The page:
Switzerland overland travel guide
Landlocked Switzerland isn’t the place for beach lovers, but if you’re into lakes and mountains it’s pretty much the dream destination. The scenery’s awesome (as is the skiing), and the cities are also great (though a bit expensive!) for exploring.
Travel to, from, and within Switzerland overland
Switzerland has well-developed road and rail networks, both of which are easy ways to get around the country, with high speed TGV connections to France from Geneva and high speed ICE connections from Zurich to Germany. An Interrail pass (for Europeans) or a Eurail pass (for non-Europeans) is a good way to travel to Switzerland overland as part of a wider European trip (as I did the second time I went Interrailing).
As a member of the Schengen Area, and being surrounded by fellow Schengen countries, border crossings aren’t something you have to think about too much when overlanding through Switzerland, but police sometimes do check IDs. Also be aware that Switzerland is in Schengen but is not a full EU member which means that while there are no immigration controls with Italy, France and Germany, there are customs controls so your bags could potentially be checked.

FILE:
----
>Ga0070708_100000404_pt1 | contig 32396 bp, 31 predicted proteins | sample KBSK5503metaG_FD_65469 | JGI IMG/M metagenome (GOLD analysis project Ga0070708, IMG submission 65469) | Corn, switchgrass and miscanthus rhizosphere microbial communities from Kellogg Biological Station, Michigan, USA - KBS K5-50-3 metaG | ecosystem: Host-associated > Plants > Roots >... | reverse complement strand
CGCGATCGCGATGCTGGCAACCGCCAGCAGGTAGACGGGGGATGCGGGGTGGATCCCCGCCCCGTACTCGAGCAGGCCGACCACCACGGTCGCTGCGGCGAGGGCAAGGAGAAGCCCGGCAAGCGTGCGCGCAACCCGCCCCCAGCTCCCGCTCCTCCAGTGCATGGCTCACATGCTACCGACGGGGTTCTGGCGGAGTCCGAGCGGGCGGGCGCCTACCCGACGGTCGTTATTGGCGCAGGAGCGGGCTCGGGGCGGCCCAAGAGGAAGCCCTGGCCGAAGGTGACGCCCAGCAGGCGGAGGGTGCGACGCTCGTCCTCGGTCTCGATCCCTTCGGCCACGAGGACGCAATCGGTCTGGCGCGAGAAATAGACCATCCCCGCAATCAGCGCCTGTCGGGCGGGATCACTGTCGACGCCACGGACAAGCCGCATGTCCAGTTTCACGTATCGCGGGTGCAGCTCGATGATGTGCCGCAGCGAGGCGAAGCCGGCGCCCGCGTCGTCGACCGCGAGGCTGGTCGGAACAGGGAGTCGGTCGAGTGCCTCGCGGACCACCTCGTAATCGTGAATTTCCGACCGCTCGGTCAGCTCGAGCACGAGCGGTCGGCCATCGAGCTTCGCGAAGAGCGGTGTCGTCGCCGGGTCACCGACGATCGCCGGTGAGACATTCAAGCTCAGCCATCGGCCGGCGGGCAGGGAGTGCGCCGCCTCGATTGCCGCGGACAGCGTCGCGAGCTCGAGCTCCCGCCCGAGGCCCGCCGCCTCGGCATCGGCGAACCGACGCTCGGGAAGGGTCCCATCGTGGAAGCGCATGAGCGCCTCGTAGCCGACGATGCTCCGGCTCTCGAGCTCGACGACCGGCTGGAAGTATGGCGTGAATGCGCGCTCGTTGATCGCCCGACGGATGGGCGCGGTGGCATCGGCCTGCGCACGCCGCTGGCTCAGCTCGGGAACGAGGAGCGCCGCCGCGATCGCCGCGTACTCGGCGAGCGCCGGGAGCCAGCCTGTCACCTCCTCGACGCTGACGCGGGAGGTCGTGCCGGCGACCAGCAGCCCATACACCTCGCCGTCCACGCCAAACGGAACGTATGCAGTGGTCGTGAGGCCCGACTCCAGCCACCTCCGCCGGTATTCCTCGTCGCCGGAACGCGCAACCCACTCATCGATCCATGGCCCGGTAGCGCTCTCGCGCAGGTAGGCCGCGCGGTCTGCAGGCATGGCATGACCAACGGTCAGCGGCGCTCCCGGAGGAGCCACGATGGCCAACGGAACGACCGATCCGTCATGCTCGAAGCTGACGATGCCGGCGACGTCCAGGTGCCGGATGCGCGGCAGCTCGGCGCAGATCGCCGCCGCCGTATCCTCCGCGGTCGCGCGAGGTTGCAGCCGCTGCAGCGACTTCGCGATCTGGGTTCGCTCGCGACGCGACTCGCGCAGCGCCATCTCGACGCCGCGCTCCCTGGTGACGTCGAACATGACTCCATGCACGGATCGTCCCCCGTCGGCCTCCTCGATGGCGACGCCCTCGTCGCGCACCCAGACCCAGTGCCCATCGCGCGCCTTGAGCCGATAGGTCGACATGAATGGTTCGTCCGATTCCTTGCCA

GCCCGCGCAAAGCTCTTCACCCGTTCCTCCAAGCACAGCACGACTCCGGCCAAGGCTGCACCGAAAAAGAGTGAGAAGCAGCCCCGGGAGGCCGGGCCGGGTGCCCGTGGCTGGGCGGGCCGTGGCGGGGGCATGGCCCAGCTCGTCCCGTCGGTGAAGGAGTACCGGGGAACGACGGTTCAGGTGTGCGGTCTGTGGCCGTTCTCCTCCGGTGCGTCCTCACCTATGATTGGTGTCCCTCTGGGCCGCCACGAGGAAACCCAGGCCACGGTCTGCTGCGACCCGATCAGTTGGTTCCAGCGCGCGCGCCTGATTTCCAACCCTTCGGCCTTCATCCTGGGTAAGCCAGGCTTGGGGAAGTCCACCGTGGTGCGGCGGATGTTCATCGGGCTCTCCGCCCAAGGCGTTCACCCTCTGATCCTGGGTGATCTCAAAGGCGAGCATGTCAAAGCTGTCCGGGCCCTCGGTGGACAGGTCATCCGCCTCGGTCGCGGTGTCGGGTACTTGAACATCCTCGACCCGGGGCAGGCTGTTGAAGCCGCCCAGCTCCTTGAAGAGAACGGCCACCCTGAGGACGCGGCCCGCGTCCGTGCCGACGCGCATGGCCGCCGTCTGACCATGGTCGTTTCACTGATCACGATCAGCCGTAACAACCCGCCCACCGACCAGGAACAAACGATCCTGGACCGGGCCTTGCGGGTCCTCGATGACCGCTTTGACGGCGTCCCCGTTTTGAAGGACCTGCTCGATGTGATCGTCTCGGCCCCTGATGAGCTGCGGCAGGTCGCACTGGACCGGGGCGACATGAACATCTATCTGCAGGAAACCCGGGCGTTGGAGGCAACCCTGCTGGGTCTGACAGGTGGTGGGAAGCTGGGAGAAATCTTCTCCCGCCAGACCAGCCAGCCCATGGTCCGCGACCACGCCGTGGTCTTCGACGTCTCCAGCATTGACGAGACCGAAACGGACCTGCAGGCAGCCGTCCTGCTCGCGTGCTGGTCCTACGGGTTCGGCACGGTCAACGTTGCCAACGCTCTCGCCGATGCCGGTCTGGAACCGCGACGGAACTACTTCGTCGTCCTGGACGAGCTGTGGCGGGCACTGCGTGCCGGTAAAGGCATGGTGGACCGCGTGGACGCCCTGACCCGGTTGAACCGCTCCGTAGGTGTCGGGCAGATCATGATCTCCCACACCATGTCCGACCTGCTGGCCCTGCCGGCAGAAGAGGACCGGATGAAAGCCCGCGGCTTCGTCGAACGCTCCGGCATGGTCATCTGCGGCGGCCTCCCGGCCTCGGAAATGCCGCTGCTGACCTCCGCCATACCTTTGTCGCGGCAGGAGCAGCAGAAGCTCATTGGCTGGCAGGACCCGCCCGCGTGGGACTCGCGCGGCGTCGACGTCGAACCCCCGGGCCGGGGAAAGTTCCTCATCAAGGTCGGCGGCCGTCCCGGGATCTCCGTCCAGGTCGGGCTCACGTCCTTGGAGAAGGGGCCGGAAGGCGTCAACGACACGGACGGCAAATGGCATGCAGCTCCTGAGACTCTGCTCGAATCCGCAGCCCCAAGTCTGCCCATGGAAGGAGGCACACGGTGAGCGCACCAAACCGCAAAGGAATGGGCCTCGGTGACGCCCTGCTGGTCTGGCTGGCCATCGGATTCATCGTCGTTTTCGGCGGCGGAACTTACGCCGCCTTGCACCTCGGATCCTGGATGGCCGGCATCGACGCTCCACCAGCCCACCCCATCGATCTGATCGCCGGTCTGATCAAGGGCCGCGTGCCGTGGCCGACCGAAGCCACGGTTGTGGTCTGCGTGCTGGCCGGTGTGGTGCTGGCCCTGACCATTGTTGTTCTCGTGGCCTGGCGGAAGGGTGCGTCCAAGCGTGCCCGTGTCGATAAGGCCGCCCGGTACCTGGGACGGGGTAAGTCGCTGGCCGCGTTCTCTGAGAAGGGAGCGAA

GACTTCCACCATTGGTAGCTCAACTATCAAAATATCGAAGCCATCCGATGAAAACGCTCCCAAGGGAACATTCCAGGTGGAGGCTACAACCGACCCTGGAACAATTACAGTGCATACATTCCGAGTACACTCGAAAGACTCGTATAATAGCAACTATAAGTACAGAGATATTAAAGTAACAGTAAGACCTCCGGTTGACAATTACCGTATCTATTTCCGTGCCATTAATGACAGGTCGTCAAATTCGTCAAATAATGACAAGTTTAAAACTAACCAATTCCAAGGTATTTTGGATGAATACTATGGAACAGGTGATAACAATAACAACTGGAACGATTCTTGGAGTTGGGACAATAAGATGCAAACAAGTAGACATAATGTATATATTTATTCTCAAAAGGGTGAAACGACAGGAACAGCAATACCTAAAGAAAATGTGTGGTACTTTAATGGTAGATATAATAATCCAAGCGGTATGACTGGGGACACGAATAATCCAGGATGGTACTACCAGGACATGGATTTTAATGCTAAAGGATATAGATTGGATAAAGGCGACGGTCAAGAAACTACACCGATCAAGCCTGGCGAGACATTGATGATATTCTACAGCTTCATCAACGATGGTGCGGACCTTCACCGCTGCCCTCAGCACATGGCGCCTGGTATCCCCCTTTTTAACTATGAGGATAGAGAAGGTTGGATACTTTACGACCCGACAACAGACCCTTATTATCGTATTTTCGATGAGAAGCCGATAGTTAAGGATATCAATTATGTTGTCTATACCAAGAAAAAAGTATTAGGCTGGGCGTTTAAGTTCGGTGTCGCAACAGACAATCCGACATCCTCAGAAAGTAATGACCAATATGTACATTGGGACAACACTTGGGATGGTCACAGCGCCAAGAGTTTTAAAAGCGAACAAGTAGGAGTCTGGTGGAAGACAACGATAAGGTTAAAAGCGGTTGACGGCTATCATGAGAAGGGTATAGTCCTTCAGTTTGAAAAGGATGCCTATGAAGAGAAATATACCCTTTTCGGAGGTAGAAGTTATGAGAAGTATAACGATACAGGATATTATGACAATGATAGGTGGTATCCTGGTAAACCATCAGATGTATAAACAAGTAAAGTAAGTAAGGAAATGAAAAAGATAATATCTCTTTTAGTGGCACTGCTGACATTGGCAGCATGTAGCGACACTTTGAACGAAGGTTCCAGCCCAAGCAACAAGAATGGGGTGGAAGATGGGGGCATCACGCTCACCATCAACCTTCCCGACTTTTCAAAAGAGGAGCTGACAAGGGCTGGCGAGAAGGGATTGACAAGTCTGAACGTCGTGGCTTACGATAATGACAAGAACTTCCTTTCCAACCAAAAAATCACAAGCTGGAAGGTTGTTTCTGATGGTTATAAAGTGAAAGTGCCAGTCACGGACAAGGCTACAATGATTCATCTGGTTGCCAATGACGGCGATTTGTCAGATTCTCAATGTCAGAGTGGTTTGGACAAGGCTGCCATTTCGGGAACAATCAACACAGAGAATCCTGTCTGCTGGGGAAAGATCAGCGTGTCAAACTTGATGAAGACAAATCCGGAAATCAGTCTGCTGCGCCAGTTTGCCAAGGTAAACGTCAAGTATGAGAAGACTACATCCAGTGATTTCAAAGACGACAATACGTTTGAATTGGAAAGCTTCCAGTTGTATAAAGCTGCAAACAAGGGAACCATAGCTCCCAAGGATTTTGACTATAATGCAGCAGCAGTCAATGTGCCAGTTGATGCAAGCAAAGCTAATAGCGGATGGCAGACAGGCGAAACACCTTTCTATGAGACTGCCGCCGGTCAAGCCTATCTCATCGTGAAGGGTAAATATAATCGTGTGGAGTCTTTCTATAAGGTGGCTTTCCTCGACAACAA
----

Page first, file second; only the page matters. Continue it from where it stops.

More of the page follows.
Things to do in Switzerland
Stroll along the shores of Lake Geneva.
Admire the architecture and explore the old towns of whichever cities you visit.
Ride the train from Zurich to neighbouring Liechtenstein (or Austria beyond). While this isn’t officially a “scenic train”, it’s the most scenic bit of rail I’ve ever travelled along, taking you along the shores of the Zurichsee, Obersee, and Walensee lakes, the mountains reflected in the surface of the still lake waters. Poorly photographed, but here’s one of the lakes from the train window:
Resources and Useful Links for Visiting Switzerland
Official website for the Interrail pass
Official website for the Eurail pass
World Nomads offer flexible travel insurance you can buy even if already overseas (this can be a key point, as I once found out when I got pickpocketed). Also check out their winter sports cover if you’re hitting the slopes.
Seat 61 has the schedules & fares for London to Switzerland by train
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